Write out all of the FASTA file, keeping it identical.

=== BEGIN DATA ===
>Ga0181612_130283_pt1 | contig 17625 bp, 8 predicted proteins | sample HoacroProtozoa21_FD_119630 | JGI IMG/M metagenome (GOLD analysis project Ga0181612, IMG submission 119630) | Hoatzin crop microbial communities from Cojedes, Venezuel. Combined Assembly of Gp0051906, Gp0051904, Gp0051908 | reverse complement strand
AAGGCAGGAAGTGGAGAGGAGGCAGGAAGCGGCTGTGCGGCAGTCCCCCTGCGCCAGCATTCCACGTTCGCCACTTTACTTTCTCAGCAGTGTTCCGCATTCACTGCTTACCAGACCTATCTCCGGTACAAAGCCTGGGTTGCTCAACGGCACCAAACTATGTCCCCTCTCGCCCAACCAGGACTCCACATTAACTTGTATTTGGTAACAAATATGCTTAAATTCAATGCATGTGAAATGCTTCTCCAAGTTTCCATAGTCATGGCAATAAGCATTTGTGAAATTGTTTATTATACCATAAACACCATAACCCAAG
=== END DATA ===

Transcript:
>Ga0181612_130283_pt1 | contig 17625 bp, 8 predicted proteins | sample HoacroProtozoa21_FD_119630 | JGI IMG/M metagenome (GOLD analysis project Ga0181612, IMG submission 119630) | Hoatzin crop microbial communities from Cojedes, Venezuel. Combined Assembly of Gp0051906, Gp0051904, Gp0051908 | reverse complement strand
AAGGCAGGAAGTGGAGAGGAGGCAGGAAGCGGCTGTGCGGCAGTCCCCCTGCGCCAGCATTCCACGTTCGCCACTTTACTTTCTCAGCAGTGTTCCGCATTCACTGCTTACCAGACCTATCTCCGGTACAAAGCCTGGGTTGCTCAACGGCACCAAACTATGTCCCCTCTCGCCCAACCAGGACTCCACATTAACTTGTATTTGGTAACAAATATGCTTAAATTCAATGCATGTGAAATGCTTCTCCAAGTTTCCATAGTCATGGCAATAAGCATTTGTGAAATTGTTTATTATACCATAAACACCATAACCCAAG